In its essence, a content management system is a piece of software that allows you to create and manage websites without having to build them from scratch.
Despite the constant influx of shiny new content management systems (CMS) and integrated web development platforms, WordPress still leads the pack two decades after it was first introduced. Today, two out of every five websites are built on this robust open-source content management system, from personal blogs that rarely receive any visitors, to expansive, powerful websites representing billion dollar brands.
As companies evaluate their web development options, a key decision involves choosing between a traditional web build and a modern headless approach. This distinction, while not solely determined by the CMS, remains a significant factor in the overall web architecture and ultimately impacts content management, delivery, and presentation across different digital platforms.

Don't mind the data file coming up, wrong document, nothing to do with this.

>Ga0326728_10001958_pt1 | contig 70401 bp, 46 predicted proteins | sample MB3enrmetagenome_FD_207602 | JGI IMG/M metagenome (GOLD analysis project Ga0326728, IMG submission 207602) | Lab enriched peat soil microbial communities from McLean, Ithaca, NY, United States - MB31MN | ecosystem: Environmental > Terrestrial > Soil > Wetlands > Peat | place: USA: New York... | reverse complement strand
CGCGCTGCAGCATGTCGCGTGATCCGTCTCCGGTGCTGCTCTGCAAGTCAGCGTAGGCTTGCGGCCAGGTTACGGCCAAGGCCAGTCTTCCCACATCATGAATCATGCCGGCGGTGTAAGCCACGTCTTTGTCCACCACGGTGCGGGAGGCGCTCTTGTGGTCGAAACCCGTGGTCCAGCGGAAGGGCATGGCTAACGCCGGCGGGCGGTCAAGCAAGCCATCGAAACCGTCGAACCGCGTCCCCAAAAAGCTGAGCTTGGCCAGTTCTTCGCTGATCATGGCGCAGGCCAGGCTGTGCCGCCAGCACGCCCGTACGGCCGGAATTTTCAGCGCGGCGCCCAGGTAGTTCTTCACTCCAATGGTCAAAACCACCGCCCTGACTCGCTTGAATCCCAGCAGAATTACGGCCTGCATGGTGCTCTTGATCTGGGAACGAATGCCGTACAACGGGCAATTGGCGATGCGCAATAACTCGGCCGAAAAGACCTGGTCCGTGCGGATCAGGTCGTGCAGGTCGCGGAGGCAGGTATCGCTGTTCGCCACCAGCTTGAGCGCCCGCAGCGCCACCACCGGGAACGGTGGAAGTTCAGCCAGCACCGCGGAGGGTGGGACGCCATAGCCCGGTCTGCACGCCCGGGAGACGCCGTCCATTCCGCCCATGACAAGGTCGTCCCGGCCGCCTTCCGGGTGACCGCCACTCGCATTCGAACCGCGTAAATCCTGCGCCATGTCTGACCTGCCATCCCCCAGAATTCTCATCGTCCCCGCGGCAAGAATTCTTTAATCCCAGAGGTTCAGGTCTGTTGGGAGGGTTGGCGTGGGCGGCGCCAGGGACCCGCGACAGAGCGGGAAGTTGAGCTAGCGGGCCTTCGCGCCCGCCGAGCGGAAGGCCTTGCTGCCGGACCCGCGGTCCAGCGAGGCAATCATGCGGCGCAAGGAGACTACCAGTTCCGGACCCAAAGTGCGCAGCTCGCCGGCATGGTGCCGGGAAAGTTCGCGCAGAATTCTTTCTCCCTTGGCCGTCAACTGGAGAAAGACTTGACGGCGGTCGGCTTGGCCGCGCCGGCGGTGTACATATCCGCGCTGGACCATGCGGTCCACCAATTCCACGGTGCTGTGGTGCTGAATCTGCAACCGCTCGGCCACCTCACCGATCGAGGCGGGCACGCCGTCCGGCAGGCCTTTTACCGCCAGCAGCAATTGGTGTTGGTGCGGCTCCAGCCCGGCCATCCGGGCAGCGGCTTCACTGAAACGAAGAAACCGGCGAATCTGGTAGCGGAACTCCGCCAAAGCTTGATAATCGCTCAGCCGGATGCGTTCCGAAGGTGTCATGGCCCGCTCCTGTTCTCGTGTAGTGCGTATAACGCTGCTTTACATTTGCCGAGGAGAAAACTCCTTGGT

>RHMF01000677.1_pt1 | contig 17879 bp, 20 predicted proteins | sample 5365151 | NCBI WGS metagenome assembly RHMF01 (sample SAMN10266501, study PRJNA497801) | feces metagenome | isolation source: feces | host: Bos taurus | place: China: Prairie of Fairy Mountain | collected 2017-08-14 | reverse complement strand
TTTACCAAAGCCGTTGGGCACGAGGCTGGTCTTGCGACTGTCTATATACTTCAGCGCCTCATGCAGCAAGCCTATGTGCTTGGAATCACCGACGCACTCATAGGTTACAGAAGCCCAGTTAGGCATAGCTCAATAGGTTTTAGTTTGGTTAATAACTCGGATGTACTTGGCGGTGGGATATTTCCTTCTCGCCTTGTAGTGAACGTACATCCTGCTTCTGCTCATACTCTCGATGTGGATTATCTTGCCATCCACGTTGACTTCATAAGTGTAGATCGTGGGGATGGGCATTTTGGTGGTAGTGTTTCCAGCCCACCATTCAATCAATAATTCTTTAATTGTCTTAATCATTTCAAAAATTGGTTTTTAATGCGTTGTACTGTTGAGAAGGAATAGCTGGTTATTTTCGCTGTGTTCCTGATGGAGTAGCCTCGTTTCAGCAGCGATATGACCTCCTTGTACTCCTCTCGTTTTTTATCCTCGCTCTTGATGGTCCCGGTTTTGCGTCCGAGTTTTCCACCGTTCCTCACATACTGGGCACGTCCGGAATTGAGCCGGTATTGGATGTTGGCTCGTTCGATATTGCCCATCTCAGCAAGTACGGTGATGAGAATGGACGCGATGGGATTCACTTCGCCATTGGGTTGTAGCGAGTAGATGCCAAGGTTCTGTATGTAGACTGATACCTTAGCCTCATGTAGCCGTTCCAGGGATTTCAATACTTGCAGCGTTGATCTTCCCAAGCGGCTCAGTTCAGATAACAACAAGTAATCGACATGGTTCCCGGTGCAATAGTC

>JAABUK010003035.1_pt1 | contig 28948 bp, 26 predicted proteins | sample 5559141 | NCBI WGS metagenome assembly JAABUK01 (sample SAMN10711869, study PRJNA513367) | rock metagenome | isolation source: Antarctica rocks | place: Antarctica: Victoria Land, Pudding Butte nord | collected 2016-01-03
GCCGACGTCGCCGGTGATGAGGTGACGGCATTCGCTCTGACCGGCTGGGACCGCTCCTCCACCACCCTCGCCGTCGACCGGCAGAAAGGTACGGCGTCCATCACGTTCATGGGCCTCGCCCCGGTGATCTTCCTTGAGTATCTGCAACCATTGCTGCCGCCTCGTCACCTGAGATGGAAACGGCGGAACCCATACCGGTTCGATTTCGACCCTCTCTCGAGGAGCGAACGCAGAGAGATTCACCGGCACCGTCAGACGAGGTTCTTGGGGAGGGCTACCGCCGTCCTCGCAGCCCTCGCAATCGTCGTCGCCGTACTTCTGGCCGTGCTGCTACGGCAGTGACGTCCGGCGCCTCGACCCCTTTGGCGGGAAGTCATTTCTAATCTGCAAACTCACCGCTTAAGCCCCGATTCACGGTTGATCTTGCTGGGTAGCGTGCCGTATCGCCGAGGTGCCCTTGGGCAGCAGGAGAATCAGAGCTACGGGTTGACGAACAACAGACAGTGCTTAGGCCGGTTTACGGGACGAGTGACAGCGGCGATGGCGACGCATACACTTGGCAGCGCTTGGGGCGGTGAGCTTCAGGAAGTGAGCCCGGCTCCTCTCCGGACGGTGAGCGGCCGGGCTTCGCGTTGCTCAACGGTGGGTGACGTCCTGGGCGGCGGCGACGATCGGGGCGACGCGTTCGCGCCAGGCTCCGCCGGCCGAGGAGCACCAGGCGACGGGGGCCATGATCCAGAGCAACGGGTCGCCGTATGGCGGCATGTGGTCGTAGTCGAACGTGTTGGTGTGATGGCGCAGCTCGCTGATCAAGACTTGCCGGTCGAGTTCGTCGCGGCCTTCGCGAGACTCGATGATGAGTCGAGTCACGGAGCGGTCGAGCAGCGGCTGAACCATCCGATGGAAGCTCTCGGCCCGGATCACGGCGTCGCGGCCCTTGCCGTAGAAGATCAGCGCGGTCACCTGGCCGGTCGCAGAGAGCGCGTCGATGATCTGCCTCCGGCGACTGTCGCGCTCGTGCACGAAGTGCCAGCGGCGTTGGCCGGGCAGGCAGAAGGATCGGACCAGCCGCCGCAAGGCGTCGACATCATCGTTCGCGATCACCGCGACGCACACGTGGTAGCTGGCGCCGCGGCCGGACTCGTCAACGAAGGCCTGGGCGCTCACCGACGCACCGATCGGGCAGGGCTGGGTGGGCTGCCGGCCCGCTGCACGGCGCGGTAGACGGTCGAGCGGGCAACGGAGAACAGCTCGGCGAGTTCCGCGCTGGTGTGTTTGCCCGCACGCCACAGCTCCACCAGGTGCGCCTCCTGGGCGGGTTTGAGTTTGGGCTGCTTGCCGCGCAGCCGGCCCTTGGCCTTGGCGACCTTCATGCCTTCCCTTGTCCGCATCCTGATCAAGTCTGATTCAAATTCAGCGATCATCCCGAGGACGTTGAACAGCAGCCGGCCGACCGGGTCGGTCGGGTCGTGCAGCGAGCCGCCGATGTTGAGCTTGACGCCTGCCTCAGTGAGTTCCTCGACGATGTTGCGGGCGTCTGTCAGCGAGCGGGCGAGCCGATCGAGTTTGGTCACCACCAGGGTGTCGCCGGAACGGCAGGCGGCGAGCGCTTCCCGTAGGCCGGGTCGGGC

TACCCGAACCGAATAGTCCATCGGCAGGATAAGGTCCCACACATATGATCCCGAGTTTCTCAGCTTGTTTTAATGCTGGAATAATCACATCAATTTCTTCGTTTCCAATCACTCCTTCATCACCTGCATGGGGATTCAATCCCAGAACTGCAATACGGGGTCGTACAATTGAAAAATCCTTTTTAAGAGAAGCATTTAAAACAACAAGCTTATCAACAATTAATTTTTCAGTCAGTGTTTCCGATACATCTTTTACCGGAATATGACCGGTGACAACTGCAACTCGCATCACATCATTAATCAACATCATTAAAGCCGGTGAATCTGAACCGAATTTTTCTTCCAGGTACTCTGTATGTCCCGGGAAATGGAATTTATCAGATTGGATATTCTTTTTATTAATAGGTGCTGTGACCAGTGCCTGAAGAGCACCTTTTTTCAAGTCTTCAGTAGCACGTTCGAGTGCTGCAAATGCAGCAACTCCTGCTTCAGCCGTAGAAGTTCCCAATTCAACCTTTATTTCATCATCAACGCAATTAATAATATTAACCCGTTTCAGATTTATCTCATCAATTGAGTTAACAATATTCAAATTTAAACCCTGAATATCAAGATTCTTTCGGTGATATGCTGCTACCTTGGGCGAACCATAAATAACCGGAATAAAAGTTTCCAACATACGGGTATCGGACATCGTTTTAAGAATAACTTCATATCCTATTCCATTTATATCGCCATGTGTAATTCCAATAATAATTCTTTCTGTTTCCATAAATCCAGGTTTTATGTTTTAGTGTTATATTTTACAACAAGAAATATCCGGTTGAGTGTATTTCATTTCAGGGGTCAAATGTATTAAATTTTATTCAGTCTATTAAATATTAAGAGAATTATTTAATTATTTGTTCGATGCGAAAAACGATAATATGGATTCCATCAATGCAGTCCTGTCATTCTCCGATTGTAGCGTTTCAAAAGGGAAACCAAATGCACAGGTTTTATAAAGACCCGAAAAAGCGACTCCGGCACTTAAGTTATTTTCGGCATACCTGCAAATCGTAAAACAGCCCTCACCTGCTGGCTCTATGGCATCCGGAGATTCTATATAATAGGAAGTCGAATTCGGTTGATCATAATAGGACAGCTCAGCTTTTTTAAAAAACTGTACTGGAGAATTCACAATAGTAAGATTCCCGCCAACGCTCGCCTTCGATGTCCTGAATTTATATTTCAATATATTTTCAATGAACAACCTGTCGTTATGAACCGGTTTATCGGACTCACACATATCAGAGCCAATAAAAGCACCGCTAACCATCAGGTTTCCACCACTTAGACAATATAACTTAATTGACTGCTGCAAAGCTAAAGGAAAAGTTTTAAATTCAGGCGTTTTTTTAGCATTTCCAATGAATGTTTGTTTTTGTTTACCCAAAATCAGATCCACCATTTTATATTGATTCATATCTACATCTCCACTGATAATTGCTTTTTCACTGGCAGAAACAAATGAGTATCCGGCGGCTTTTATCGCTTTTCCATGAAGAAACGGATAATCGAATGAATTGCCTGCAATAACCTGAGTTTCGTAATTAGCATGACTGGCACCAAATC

Before we tackle this question, let’s define what each refers to.
What is the difference between traditional and headless CMS?
While the technical differences between the two run deep, we’ll focus on the high-level considerations you need to factor in while making a strategic business decision on which one to choose for your organization or brand.
In this context, we’ll assume that you’ve gone ahead with WordPress as the CMS of choice.
Traditional WordPress CMS
Call it Traditional. Conventional. Monolithic. Or just WordPress. It all refers to the same ubiquitous content management system that we have all come to love (to varying degrees).